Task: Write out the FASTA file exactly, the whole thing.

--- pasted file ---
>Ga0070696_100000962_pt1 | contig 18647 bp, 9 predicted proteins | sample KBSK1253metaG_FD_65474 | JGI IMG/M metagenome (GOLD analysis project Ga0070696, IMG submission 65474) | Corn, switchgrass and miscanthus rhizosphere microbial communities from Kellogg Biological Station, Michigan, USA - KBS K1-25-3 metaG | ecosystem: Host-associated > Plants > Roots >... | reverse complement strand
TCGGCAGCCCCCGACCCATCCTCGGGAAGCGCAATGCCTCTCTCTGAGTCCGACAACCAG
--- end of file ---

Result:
>Ga0070696_100000962_pt1 | contig 18647 bp, 9 predicted proteins | sample KBSK1253metaG_FD_65474 | JGI IMG/M metagenome (GOLD analysis project Ga0070696, IMG submission 65474) | Corn, switchgrass and miscanthus rhizosphere microbial communities from Kellogg Biological Station, Michigan, USA - KBS K1-25-3 metaG | ecosystem: Host-associated > Plants > Roots >... | reverse complement strand
TCGGCAGCCCCCGACCCATCCTCGGGAAGCGCAATGCCTCTCTCTGAGTCCGACAACCAG